Search Result for "beseeching": 
Wordnet 3.0


1. begging;
[syn: beseeching, pleading, imploring]

The Collaborative International Dictionary of English v.0.48:

Beseeching \Be*seech"ing\, a. Entreating urgently; imploring; as, a beseeching look. -- Be*seech"ing*ly, adv. -- Be*seech"ing*ness, n. [1913 Webster]
The Collaborative International Dictionary of English v.0.48:

Beseech \Be*seech"\, v. t. [imp. & p. p. Besought; p. pr. & vb. n. Beseeching.] [OE. bisechen, biseken (akin to G. besuchen to visit); pref. be- + sechen, seken, to seek. See Seek.] 1. To ask or entreat with urgency; to supplicate; to implore. [1913 Webster] I beseech you, punish me not with your hard thoughts. --Shak. [1913 Webster] But Eve . . . besought his peace. --Milton. [1913 Webster] Syn: To beg; to crave. Usage: To Beseech, Entreat, Solicit, Implore, Supplicate. These words agree in marking that sense of want which leads men to beg some favor. To solicit is to make a request, with some degree of earnestness and repetition, of one whom we address as a superior. To entreat implies greater urgency, usually enforced by adducing reasons or arguments. To beseech is still stronger, and belongs rather to the language of poetry and imagination. To implore denotes increased fervor of entreaty, as addressed either to equals or superiors. To supplicate expresses the extreme of entreaty, and usually implies a state of deep humiliation. Thus, a captive supplicates a conqueror to spare his life. Men solicit by virtue of their interest with another; they entreat in the use of reasoning and strong representations; they beseech with importunate earnestness; they implore from a sense of overwhelming distress; they supplicate with a feeling of the most absolute inferiority and dependence. [1913 Webster]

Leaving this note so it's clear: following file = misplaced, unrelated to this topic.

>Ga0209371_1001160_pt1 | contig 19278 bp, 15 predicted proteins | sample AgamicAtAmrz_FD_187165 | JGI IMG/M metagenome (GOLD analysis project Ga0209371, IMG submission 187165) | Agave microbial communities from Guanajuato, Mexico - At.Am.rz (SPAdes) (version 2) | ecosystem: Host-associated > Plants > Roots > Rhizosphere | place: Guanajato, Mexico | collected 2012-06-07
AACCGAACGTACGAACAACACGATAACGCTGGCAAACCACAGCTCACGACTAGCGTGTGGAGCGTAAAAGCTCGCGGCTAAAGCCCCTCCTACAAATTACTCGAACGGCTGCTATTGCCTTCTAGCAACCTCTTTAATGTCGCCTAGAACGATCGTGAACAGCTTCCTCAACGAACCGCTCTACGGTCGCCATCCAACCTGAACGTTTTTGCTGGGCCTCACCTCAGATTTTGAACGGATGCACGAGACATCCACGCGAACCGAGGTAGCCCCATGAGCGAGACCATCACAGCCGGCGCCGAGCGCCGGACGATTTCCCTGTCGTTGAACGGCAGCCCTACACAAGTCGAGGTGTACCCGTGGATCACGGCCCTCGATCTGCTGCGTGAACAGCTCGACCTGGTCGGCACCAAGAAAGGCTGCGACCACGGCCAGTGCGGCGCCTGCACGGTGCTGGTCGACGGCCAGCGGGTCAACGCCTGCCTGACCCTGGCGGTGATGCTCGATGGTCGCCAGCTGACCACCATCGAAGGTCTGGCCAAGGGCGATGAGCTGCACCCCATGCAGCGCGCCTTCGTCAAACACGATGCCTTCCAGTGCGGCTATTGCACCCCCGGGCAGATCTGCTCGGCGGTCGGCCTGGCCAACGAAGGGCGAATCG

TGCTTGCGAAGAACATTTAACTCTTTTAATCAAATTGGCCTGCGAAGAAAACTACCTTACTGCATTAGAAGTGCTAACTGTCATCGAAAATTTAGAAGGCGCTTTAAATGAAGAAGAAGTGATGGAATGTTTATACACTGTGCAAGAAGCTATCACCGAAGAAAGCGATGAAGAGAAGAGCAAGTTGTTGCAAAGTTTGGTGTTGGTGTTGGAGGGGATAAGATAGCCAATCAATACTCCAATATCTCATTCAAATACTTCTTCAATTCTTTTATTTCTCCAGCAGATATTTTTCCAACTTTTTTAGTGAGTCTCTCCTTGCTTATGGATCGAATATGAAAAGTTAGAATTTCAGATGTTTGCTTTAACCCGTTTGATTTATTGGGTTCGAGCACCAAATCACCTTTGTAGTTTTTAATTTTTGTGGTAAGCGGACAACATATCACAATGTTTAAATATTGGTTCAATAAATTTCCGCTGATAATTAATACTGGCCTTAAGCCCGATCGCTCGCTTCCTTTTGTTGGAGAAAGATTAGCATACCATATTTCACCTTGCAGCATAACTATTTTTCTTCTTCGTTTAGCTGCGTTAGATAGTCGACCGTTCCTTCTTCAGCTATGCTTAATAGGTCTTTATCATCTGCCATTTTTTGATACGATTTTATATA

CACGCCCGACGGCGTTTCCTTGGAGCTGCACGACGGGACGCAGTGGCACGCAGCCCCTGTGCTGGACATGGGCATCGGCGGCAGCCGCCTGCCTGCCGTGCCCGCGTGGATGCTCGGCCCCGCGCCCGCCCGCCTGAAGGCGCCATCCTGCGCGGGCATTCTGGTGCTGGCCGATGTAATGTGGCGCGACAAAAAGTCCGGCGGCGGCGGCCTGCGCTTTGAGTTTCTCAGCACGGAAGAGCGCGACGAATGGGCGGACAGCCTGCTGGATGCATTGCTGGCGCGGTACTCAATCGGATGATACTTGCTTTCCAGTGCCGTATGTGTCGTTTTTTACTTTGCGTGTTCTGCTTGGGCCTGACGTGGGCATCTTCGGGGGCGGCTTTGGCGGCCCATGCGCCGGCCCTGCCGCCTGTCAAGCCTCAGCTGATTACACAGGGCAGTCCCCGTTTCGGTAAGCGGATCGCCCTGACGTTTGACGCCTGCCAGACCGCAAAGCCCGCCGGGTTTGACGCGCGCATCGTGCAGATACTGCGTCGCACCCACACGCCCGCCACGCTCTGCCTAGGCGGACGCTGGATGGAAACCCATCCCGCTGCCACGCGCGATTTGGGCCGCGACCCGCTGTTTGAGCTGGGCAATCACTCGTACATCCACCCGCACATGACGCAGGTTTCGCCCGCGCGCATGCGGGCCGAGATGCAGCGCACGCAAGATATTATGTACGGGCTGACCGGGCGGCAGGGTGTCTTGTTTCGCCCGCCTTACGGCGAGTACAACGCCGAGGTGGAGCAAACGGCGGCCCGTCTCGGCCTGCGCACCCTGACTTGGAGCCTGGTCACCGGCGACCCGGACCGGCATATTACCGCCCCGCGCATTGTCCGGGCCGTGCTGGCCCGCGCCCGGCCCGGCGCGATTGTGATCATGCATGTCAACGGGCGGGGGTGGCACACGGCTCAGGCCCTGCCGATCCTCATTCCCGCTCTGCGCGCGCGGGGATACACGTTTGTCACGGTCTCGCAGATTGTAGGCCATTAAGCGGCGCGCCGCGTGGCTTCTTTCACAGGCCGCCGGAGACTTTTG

WordNet (r) 3.0 (2006):

beseeching adj 1: begging [syn: beseeching, pleading, imploring] [ant: imperative]